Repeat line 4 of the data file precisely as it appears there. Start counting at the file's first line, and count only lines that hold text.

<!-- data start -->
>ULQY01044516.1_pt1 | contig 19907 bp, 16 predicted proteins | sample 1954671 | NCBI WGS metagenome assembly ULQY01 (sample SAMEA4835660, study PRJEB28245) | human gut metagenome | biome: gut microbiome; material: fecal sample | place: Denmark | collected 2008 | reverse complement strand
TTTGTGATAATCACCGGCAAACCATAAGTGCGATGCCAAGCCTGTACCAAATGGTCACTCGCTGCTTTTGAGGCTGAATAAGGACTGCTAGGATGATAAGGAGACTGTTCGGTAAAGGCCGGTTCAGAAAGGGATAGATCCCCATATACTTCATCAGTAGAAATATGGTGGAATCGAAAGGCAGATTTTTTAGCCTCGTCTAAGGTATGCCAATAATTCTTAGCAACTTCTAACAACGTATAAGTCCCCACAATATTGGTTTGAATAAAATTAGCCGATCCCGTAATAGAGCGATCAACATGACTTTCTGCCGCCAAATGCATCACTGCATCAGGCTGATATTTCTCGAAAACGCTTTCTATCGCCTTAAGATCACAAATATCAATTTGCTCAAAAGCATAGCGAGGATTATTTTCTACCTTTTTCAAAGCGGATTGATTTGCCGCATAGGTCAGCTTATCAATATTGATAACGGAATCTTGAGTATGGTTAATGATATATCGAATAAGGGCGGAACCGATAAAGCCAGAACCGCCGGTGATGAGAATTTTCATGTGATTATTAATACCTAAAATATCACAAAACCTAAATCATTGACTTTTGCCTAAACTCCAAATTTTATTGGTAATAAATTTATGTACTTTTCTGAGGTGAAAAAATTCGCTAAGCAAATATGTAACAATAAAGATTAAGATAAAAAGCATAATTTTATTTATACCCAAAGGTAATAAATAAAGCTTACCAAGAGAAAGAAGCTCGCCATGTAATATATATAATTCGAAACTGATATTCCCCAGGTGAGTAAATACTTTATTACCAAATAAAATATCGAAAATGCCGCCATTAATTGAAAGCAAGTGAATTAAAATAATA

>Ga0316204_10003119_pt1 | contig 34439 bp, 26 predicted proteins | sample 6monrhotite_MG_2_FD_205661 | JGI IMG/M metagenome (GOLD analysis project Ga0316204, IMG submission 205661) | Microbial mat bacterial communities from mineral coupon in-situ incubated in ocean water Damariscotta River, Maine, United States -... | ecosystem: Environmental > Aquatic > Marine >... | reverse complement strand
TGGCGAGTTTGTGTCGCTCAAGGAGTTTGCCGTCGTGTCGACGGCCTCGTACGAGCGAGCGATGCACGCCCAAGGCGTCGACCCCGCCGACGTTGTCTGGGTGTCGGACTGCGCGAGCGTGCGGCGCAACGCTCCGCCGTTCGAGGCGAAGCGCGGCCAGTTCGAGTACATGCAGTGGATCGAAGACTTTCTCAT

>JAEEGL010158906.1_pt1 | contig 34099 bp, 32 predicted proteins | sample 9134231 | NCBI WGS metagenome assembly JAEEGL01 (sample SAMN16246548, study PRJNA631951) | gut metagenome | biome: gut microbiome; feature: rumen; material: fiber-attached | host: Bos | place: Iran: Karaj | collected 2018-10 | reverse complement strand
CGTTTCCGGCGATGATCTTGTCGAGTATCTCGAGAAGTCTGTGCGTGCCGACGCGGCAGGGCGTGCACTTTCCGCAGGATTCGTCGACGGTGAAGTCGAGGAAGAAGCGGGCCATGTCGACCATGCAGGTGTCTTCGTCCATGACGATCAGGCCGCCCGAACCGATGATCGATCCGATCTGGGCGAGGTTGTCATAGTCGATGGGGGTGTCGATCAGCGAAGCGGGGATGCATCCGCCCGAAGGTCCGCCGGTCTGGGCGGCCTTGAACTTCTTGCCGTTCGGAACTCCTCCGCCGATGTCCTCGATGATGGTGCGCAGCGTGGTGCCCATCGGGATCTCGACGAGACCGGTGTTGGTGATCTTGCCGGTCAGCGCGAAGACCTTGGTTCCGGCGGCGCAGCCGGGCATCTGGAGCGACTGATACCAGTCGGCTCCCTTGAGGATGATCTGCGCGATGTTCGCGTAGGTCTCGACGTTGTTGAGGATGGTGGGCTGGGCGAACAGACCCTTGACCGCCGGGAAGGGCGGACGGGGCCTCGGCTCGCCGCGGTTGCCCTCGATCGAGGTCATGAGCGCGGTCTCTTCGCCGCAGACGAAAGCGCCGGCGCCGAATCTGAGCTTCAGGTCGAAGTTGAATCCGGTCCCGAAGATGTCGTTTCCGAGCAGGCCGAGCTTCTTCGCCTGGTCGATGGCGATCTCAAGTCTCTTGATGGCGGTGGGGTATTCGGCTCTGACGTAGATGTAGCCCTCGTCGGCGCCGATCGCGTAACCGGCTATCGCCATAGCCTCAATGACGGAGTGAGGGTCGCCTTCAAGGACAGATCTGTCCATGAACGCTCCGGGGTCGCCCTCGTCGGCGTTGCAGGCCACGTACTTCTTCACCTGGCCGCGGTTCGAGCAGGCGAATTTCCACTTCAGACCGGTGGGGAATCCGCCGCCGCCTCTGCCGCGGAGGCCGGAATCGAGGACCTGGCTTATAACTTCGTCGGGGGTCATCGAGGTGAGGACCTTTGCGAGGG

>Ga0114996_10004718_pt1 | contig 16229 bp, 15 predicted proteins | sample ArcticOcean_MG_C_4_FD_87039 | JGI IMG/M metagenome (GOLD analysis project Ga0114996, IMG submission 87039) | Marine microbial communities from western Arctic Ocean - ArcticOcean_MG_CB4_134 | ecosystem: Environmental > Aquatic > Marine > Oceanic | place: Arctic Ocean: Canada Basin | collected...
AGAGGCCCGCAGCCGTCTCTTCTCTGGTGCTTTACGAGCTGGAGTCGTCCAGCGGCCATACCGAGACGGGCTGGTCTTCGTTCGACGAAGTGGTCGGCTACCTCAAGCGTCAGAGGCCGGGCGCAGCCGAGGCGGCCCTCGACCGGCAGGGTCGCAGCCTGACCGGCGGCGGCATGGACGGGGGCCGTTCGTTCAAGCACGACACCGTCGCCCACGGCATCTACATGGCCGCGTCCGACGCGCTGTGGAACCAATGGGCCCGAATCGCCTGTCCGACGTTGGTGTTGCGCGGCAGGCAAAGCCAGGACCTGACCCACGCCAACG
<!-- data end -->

TGGCGAGTTTGTGTCGCTCAAGGAGTTTGCCGTCGTGTCGACGGCCTCGTACGAGCGAGCGATGCACGCCCAAGGCGTCGACCCCGCCGACGTTGTCTGGGTGTCGGACTGCGCGAGCGTGCGGCGCAACGCTCCGCCGTTCGAGGCGAAGCGCGGCCAGTTCGAGTACATGCAGTGGATCGAAGACTTTCTCAT